When it came to making a choice about buying a new car for SCM everyday use, the drivetrain and suspension were irrelevant.

Over the past decade, I have watched with interest as new-car platforms have become increasingly digital. More features and benefits related to safety are standard with each new generation.

For my daily driver, “fun” and “excitement” are not terms I use. If I want to have a “fun” driving experience, I’ll take one of my “fun” classic cars and go on a “fun” two-lane road.

Running Bradley across town to the nearest drive-through Taco Bell for three crunchy Gorditas and a strawberry slushy is not exactly the same as being on the Colorado Grand.

Any new car has performance and handling that wildly overshadows that of most of the vintage cars I have owned. (The Citroën Mehari with its 603-cc air-cooled two-cylinder engine comes to mind.)

My 2013 Hyundai Elantra GT was still serving me like a faithful Labrador. It was fresh from its 30,000-mile service ($700). However, it was lacking in modern safety features.

I looked with envy upon cars that had front and rear emergency braking assist, adaptive cruise control and blind-spot alerts. Having a large center screen with Apple Car Play standard was a bonus as well. After all, I just spent $2,000 having CarPlay installed in my 2004 Mercedes AMG SL 55 so that I could ditch the CD-ROM based nav system that was standard when the car was new.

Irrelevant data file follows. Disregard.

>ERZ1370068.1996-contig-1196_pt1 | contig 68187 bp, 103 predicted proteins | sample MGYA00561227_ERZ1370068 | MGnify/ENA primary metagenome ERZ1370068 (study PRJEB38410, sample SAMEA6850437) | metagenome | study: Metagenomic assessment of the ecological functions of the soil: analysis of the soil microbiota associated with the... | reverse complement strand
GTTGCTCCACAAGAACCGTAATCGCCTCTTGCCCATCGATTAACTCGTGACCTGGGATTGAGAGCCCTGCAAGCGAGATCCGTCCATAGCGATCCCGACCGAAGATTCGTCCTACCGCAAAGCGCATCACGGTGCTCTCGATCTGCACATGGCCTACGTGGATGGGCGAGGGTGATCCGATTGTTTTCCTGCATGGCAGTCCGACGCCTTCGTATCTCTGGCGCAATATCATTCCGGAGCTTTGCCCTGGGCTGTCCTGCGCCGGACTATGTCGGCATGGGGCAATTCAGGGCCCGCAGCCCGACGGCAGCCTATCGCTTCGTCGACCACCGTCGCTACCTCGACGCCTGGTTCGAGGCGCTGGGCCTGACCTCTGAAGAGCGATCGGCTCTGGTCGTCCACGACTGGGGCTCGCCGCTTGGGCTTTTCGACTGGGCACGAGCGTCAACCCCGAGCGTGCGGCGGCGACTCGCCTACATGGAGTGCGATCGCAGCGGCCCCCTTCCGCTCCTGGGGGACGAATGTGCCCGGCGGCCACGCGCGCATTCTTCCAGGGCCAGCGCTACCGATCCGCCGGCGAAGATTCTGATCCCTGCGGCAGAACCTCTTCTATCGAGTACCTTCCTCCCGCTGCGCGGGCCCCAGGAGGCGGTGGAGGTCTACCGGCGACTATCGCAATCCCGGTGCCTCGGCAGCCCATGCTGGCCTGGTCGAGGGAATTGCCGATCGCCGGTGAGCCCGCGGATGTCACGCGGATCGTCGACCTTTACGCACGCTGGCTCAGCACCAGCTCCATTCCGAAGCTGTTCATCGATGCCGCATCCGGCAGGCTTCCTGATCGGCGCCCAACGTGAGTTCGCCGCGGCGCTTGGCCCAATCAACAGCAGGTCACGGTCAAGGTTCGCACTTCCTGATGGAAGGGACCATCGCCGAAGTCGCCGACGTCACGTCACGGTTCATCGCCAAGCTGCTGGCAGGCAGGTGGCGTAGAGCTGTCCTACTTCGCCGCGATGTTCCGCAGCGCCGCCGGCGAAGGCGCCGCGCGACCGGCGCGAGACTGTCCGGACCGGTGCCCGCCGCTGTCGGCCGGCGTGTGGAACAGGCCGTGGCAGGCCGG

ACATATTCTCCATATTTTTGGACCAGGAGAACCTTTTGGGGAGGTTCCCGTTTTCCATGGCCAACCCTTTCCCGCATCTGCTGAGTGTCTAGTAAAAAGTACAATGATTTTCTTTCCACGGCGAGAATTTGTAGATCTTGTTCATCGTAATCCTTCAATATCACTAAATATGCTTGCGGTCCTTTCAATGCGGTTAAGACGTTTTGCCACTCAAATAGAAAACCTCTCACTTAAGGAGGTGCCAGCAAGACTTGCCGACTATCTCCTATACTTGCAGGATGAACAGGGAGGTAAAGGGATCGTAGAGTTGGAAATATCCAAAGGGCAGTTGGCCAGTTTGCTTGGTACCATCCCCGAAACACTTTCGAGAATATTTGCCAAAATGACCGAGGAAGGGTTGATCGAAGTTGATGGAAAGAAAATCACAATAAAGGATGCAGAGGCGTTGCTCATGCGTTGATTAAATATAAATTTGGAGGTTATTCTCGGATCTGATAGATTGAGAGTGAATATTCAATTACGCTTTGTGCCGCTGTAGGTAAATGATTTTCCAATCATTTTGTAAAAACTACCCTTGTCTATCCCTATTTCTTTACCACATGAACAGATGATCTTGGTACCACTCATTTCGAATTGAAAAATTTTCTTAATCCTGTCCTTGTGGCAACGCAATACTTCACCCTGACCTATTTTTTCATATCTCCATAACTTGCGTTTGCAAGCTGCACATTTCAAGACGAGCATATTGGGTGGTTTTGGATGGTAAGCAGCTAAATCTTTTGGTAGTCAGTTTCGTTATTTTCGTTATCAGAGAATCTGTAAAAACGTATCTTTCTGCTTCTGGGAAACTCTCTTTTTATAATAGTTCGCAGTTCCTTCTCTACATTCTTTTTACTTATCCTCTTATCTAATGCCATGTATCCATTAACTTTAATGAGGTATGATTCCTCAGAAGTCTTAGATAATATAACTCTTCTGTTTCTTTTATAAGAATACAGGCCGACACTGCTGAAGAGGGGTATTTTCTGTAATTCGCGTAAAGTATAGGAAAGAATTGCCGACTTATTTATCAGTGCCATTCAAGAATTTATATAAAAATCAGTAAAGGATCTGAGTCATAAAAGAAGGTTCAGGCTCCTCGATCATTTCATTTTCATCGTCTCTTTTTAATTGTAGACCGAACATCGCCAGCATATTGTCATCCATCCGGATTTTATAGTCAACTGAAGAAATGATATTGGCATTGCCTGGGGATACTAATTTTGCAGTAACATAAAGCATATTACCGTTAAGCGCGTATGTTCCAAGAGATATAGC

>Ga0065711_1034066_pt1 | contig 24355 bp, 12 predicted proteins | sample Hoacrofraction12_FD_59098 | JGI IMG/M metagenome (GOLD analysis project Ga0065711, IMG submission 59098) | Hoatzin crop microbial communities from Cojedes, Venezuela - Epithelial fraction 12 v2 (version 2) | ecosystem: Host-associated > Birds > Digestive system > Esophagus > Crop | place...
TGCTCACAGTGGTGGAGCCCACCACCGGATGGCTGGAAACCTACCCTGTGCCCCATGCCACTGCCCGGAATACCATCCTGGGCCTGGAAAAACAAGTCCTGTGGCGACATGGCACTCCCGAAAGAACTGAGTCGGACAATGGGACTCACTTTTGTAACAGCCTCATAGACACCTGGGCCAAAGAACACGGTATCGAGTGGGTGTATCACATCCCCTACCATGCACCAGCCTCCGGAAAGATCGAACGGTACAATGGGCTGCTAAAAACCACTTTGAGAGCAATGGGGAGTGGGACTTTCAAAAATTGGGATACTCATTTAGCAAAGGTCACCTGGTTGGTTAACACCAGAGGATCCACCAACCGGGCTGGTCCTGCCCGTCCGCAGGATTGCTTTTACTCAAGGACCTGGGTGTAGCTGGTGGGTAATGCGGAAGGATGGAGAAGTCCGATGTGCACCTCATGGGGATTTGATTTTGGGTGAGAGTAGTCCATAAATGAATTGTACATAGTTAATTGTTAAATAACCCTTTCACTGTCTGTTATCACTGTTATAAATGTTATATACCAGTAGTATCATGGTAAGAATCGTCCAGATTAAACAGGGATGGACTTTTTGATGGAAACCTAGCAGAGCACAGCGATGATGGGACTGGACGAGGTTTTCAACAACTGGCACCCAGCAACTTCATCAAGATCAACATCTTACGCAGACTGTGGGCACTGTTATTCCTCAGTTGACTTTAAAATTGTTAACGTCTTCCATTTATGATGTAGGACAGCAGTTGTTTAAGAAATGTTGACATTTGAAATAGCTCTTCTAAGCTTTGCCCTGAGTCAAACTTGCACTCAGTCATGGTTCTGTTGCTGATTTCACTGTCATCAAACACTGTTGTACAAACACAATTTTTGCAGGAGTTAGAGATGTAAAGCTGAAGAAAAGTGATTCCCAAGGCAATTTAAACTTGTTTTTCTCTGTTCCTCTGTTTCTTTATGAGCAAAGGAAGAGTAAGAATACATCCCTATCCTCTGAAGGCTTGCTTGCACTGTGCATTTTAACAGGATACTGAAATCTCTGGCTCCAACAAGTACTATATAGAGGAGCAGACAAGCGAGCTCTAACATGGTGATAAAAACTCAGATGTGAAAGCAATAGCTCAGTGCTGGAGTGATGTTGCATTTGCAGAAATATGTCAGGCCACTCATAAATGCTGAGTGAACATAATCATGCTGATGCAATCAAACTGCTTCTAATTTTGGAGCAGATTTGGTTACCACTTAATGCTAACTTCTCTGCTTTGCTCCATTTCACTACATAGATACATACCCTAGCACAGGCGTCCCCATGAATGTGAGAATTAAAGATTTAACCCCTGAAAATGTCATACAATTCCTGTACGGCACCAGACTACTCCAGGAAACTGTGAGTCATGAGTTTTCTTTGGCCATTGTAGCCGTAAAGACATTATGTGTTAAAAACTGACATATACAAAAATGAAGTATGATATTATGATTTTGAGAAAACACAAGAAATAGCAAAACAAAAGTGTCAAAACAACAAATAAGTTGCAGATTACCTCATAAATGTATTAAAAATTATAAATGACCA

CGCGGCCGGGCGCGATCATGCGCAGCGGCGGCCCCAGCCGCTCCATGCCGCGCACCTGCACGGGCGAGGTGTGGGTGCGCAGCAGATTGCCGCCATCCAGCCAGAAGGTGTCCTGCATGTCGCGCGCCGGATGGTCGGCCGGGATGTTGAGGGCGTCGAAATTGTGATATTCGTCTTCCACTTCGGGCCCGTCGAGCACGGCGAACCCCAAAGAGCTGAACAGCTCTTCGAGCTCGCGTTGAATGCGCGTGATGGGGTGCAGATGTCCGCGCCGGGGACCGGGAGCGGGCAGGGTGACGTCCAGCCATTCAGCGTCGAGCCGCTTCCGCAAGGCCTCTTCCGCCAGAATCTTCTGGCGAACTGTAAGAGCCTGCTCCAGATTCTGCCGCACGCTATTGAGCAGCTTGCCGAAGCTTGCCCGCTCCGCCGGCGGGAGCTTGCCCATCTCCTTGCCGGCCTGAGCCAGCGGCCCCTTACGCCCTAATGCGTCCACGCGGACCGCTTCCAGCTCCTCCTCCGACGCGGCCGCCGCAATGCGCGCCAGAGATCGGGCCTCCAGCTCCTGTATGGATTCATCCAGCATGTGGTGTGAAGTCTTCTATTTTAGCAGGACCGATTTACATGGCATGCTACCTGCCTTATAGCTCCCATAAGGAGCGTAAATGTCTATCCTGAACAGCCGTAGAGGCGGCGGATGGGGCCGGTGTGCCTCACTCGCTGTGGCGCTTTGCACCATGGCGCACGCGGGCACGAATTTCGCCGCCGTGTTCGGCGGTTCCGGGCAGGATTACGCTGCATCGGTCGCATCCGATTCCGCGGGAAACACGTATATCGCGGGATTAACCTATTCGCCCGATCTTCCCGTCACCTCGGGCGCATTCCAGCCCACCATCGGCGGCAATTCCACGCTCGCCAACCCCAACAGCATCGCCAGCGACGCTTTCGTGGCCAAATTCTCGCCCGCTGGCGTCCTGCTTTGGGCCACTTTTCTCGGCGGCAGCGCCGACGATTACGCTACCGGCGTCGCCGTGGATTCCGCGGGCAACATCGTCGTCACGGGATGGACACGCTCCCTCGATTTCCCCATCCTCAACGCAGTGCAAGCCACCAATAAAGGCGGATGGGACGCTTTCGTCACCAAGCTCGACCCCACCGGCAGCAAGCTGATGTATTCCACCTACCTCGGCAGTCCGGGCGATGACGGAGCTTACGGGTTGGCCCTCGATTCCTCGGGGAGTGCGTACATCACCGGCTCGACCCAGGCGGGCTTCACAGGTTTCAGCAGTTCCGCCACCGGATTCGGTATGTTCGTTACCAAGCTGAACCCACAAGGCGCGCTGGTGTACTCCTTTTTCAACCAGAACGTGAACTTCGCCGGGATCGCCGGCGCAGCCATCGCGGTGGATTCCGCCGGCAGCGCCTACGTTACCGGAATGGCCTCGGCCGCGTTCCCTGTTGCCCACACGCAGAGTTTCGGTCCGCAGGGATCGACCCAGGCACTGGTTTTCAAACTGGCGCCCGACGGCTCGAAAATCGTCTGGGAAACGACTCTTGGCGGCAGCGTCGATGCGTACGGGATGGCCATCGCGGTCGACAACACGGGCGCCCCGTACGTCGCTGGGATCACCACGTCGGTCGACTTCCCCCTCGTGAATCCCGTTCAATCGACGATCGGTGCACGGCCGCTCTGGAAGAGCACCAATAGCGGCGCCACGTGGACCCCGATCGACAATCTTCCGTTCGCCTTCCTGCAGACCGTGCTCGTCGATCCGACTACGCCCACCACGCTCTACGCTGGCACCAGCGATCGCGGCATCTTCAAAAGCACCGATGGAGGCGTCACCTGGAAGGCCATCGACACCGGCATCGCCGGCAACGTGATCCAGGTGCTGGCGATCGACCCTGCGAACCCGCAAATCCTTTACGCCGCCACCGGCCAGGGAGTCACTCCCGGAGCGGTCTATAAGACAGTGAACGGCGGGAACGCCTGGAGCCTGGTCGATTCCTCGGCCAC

Too often these days I am passed on the freeway by distracted drivers who hover in my blind spot and ignore my lane-changing turn signals.

While cruising around online, I came across a review and some photos of the all-new Hyundai Elantra. Bradley and I liked the bold front-end styling and the folded origami-style creases in the panels.

More important, however, was that on the top-of-the-line Limited Edition, every safety feature I wanted was standard. Collision avoidance, blind spot monitoring, adaptive cruise and more.

Further, it had a two-screen digital dashboard and built-in Car Play, along with a contact pad for charging your phone.

This was a long way from installing an auxiliary USB port in my 1965 Volvo 122S and using Velcro to mount a JBL Bluetooth speaker to the dash. Or using a suction-cup holder to affix an iPad to the windshield for navigation.